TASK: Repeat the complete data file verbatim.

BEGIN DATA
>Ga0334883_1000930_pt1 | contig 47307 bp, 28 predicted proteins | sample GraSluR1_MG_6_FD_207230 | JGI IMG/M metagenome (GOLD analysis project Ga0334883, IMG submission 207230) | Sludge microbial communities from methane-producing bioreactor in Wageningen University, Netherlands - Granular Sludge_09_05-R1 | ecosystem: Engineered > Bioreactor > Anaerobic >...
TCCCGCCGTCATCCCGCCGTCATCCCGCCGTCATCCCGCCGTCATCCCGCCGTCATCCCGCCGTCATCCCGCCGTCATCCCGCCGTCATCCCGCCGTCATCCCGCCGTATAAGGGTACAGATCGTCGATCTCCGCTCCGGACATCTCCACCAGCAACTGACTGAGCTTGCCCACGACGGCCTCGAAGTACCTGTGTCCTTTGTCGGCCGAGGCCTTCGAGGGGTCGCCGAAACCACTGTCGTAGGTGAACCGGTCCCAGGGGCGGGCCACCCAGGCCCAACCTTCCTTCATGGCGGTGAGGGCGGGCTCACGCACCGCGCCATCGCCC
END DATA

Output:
>Ga0334883_1000930_pt1 | contig 47307 bp, 28 predicted proteins | sample GraSluR1_MG_6_FD_207230 | JGI IMG/M metagenome (GOLD analysis project Ga0334883, IMG submission 207230) | Sludge microbial communities from methane-producing bioreactor in Wageningen University, Netherlands - Granular Sludge_09_05-R1 | ecosystem: Engineered > Bioreactor > Anaerobic >...
TCCCGCCGTCATCCCGCCGTCATCCCGCCGTCATCCCGCCGTCATCCCGCCGTCATCCCGCCGTCATCCCGCCGTCATCCCGCCGTCATCCCGCCGTCATCCCGCCGTATAAGGGTACAGATCGTCGATCTCCGCTCCGGACATCTCCACCAGCAACTGACTGAGCTTGCCCACGACGGCCTCGAAGTACCTGTGTCCTTTGTCGGCCGAGGCCTTCGAGGGGTCGCCGAAACCACTGTCGTAGGTGAACCGGTCCCAGGGGCGGGCCACCCAGGCCCAACCTTCCTTCATGGCGGTGAGGGCGGGCTCACGCACCGCGCCATCGCCC